Sunday, September 27, 2009

A New Life

The summer has left us all nicely fried in Scottsdale and as it cools down to 100, we try to ignore the Christmas aisle at Home Depot and enjoy the sultry fall weather. Even here, though, the change of seasons makes us stop and ponder the passing of time. Autumn, as the penultimate season of the year is, of course, a metaphor for the coming end of things. Next comes winter and death.

For many of us, this turning of the seasons might seem to parallel our own passage into oblivion. And for those of us moving farther and farther away from the beginnings of our own individual trajectories, it is easy to get maudlin over the passage of time. The death of aged parents, aunts, uncles, and friends only serves to underscore how fast the sand is flowing in the hourglass of life.

Tom's father died a few weeks ago and his dear friend and colleague, Larry Celaya, died a week later. Today, in fact, Tom read that the one of the leading religious futurists, Richard Kirby had also passed away. We are reminded, through such deaths close by, of our own mortality and our own ongoing process of aging.

But over the summer, Tom and I began to play with a new paradigm. It all started with some articles on the increase in the number of centenarians worldwide. According to one by Ed Yong in The New Scientist, for example, this is the fastest-growing demographic in much of the developed world. In fact, thanks to the aging baby-boomers, by 2030 there will be about a million worldwide! That should give us pause. What if we DON'T die soon? How will we spend twenty, thirty, or forty more fruitful years?

At twenty we all had the feeling of a long life stretching ahead of us. There were a myriad of possibilities. We could go in any number of directions. But there were distractions and surprises for which we were unprepared. Most of us had no money. Then life began to throw repsonsibilities at almost faster than we could adapt to them. Before we knew it we were long past the first flush of adulthood. Some of us resigned ourselves to the feeling of being trapped. This is it. This is my life.

But, instead of thinking of life after mid century as the time we wind down and slowly roll downhill towards the grave, Tom and I started thinking that we should conceptualize the future as a new beginning of a new life - a whole new life. At twenty we figured we might have about forty good years. Well, many of us will likely have another thirty or forty years - perhaps even more as bio-medical advances pick up the pace. And while many of us have been hit by the recession/depression, we sure as hell have more resources than we did at twenty.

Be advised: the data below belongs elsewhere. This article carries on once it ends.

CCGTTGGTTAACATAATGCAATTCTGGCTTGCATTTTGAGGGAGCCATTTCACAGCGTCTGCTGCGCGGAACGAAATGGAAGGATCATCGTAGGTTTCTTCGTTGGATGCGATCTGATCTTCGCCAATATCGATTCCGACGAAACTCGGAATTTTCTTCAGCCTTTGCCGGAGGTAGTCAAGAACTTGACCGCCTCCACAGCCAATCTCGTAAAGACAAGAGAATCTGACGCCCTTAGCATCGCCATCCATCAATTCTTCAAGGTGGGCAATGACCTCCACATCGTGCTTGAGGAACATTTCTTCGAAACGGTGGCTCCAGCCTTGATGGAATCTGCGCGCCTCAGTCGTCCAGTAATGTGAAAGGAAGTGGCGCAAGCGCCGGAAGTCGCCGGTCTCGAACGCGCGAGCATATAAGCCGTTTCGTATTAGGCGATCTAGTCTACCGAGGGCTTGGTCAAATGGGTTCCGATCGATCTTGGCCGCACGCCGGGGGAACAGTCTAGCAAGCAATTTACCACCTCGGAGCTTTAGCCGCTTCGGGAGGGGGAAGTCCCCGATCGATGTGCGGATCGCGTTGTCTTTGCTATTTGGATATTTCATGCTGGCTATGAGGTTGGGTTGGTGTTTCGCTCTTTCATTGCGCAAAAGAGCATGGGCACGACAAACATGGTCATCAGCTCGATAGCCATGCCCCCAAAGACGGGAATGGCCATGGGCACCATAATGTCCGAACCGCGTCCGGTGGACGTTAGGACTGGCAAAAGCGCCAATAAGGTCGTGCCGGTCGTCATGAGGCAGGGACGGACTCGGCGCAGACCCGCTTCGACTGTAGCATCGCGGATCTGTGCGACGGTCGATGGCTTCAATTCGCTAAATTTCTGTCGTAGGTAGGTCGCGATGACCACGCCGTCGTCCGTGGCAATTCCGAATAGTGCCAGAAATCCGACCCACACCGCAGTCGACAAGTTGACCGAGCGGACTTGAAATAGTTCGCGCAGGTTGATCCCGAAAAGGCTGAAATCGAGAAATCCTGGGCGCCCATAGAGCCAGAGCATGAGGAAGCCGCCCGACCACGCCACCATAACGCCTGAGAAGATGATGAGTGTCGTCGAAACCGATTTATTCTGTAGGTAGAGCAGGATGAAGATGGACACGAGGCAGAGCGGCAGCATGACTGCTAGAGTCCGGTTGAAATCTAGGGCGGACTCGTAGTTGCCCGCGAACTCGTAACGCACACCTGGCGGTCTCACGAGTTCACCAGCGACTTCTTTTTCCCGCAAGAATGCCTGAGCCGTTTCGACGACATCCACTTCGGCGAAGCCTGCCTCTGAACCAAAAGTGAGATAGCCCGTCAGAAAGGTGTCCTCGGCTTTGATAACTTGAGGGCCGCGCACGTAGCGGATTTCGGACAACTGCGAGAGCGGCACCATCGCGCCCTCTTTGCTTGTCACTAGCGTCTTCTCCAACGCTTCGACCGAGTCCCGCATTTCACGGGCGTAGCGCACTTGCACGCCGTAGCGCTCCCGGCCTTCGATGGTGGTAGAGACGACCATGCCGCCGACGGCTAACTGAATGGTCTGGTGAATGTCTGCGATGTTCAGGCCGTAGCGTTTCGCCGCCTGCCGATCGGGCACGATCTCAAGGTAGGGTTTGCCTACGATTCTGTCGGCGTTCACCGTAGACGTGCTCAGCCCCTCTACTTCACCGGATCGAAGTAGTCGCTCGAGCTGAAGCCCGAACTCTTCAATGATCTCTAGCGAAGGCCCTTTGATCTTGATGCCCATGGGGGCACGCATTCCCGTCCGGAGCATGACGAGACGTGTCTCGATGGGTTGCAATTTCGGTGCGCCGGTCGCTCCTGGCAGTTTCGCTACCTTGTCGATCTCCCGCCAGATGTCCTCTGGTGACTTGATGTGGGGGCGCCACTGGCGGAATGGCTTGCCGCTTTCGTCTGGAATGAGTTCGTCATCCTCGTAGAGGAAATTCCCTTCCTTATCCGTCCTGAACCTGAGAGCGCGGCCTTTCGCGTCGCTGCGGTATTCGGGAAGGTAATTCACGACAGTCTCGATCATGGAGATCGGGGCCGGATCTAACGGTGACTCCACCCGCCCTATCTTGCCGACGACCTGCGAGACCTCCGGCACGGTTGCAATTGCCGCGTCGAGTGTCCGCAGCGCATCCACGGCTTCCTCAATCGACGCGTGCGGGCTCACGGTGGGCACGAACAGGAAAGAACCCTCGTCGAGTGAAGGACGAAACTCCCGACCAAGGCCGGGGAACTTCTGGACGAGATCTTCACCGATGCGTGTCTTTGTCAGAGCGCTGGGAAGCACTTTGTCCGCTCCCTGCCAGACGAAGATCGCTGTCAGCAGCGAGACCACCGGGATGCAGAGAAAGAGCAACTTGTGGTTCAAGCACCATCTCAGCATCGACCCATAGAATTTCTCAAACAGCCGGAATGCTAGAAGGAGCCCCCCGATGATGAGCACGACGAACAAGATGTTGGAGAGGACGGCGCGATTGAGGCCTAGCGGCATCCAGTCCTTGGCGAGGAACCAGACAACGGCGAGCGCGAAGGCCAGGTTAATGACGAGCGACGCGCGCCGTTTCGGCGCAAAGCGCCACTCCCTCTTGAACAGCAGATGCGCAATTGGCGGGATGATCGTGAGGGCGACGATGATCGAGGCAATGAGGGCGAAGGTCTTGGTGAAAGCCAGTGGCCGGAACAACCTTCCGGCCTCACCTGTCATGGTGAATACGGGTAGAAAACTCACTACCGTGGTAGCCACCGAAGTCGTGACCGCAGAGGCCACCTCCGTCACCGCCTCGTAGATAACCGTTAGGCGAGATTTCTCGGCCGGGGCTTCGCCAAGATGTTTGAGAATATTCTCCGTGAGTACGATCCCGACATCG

All of us have imagined the hypothetical scenario of going back to our youth and being able to do it over again. All of us have said, too, given such a chance, "if I knew then what I know now..." We have, of course, considered this a fanciful and impossible scenario - we can't go back and start over.

Well, it is true we cannot go back, but we can start over. And we can start over knowing a lot more than we did the first time around.

Let's then imagine that we are at the beginning of a second adult life. Let's reflect upon what we have learned in our previous life - of the wisdom we have accumulated - and seriously consider what we wish to take with us and what we wish to leave behind as we set sail on this new life.

This is not something to be accomplished overnight. We should give ourselves time to ponder the question and time to work out the details. The important thing, though, is to fight against the mentality in our culture that tells us we are "over the hill" at forty and have "one foot in the grave" at sixty. These are outdated notions. And if there are things you "have always wanted to do but never had the time," now is the time to realize that you just may have an entire second lifetime.

It is time to start thinking about your new life.


Tom will be continuing his popular philosophy series at Rio Salado Lifelong Learning Center this fall and winter. The first presentation of the fall takes place this Wednesday, September 30, from 10:00-12:00. Tom will be giving part 3 of his lecture on Mind, Self, and Consciousness. Details and map can be found on the sidebar under upcoming events.

1 comment:

  1. My sympathy to Tom. I know what it's like losing a parent,having lost both of mine. Of course we never "lose" them, they are simply somewhere else waiting for us.
    I like to call menopause a mid-life evaluation. Perhaps even a re-evaluation. It ain't over till it's over, and we must do the best we can for future generations while we are still here.